So Long Suga?

Suga’s level of public support is important to keep in mind when gauging the chance that he will retain his position after the LDP’s leadership election in September. This is because Suga, unlike other politicians such as Ishiba Shigeru and Kishida Fumio who are likely to contest the top job, does not belong to a particular LDP party faction. Without being part of a faction Suga is far less able to rely on other party members to provide him with solid electoral backing; instead, he needs public support and results to prove his worth to the party. The party will certainly need convincing because just one month later, in October, Japan is scheduled to have a general election. 

Consequently, the LDP will likely be eager to have a leader which they feel can garner public support in order to maximise their chances in the Lower House election and avoid the possibility of a significant political loss comparable to that which occurred in 2009. 2009 was significant as the first time since the LDP’s founding in 1955 that it lost its parliamentary majority and political control. There are some loose parallels between the situation then and the LDP’s current situation, notably in the low approval rating of then-PM Asō Tarō and Suga now.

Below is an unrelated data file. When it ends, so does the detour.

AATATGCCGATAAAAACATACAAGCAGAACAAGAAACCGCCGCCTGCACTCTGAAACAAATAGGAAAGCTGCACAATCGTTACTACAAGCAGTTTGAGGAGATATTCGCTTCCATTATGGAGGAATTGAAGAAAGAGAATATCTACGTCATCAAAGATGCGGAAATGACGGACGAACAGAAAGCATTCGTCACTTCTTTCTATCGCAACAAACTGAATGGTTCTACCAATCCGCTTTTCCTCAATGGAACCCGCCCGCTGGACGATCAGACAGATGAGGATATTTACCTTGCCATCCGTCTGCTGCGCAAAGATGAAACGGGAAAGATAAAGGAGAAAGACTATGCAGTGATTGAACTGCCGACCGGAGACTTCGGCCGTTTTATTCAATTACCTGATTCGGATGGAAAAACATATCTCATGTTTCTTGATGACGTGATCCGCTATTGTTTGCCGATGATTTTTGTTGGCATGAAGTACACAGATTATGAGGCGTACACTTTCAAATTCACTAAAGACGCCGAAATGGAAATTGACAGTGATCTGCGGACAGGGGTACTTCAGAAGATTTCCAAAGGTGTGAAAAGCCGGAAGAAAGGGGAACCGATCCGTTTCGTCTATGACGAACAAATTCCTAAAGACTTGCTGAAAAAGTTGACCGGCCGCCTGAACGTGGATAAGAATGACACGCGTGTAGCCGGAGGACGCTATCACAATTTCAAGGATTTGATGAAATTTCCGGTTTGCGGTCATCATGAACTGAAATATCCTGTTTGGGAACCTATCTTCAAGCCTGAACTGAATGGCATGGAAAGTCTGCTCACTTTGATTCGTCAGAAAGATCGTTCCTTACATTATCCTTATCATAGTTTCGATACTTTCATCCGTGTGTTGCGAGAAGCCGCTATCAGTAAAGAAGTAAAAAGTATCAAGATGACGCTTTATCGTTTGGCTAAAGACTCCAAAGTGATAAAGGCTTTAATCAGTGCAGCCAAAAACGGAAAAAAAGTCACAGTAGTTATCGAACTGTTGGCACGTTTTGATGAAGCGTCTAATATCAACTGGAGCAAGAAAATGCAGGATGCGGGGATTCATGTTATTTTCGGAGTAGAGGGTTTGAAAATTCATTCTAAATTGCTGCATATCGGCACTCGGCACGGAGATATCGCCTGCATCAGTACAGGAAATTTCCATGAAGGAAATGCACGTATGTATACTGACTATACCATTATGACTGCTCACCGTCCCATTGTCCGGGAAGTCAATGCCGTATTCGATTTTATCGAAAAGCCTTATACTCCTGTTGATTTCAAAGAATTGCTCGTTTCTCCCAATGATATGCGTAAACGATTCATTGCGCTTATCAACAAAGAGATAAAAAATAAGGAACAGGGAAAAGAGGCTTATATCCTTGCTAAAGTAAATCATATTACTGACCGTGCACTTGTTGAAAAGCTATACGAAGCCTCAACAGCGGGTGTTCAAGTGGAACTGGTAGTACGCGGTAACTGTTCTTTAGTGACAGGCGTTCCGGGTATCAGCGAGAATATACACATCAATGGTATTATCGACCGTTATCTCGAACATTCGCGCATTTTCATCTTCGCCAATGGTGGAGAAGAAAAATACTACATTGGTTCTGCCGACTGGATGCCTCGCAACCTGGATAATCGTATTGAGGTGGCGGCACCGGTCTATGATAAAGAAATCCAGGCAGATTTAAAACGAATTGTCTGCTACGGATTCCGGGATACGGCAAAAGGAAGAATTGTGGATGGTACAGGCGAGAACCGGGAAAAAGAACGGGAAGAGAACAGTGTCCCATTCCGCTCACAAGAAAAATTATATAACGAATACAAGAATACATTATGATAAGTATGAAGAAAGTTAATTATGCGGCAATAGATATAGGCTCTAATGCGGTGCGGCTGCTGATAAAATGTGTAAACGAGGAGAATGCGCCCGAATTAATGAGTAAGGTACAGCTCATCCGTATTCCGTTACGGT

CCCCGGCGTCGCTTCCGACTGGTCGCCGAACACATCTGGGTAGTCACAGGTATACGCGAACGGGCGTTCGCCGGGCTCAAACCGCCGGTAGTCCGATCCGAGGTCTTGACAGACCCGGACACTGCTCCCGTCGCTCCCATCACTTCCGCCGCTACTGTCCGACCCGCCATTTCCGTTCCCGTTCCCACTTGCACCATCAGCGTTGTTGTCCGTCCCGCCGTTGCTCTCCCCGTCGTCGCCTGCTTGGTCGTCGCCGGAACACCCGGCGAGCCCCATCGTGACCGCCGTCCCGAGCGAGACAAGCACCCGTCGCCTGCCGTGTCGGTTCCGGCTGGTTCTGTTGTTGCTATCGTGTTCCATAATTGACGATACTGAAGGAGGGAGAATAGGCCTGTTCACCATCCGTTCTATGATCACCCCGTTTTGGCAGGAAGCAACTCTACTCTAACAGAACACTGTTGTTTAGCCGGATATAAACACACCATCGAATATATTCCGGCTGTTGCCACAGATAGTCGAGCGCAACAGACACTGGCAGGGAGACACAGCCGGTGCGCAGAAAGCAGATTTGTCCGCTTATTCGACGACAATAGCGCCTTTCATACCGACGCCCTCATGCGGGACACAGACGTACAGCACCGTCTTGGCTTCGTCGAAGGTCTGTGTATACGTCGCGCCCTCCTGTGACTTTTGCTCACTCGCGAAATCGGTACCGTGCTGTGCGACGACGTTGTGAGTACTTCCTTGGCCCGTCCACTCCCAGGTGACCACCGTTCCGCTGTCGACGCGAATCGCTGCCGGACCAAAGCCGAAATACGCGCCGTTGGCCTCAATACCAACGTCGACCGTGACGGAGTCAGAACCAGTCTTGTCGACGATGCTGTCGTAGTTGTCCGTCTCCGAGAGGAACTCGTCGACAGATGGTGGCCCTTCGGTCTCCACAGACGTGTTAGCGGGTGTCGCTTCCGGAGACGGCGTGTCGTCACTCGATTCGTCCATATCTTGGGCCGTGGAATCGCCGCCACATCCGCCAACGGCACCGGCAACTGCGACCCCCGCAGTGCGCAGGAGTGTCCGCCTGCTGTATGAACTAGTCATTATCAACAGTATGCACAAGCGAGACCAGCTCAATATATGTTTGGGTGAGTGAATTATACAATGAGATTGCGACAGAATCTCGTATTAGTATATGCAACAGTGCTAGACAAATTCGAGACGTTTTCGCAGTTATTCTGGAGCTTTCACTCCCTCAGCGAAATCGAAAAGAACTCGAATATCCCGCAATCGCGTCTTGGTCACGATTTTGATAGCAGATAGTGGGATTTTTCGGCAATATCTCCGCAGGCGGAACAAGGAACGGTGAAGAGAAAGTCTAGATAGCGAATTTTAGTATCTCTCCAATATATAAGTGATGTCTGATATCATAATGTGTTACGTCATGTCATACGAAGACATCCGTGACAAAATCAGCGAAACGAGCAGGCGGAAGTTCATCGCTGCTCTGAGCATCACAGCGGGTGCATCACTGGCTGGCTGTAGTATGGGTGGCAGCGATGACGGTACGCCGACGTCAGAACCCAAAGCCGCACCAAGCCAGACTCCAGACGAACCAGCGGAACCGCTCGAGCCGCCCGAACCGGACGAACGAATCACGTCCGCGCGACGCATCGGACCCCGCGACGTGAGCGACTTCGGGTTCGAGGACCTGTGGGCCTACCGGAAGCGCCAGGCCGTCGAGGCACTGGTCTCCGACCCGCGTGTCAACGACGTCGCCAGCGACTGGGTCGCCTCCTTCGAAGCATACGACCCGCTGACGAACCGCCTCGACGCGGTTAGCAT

If the Suga administration’s situation worsens as a result of the deterioration of the COVID-19 situation or the Olympics, it’s not unreasonable to imagine that Suga will be voted out as party leader in order to minimise the risk of a political loss in the general election. This is not to suggest, however, that we are likely to see a repeat of 2009’s momentous election result. In a January public opinion survey 40% of those polled stated that they were intending to vote for the LDP in the general election; the party with the next closest level of support was the Constitutional Democratic Party (CDP) with 13%.

So What?

Suga leaving office in September would be significant in potentially signalling a return to the ‘revolving door’ style of Japanese politics which preceded Abe’s second term in 2012; before then, Japan went through 6 Prime Ministers in as many years. Returning to this disjointed trend of political leadership is not likely to help Japan over the coming decades. On the international stage an ever-changing leadership will make building a consistent and co-ordinated Japanese foreign policy harder, increasingly important at a time of growing Chinese activity in the Asia-Pacific region. Without a PM who can hold power, it will be difficult for Japan to forge and maintain important connections like Abe did with Trump in the US and Modi in India. 

The situation for Suga does not look good; the larger concern is that the next won’t fare much better.

Categories: Asia Pacific, Politics

About Author

Samuel Arnold-Parra

Samuel graduated from LSE in 2020 with a degree in International Relations and History. Since graduating, he has been building up experience in research and analysis. Currently, he is conducting voluntary research on Japanese national and sub-national responses to COVID-19. He is eager to use his skills in Spanish and Japanese to contribute valuable insights focusing on Japan and Latin America.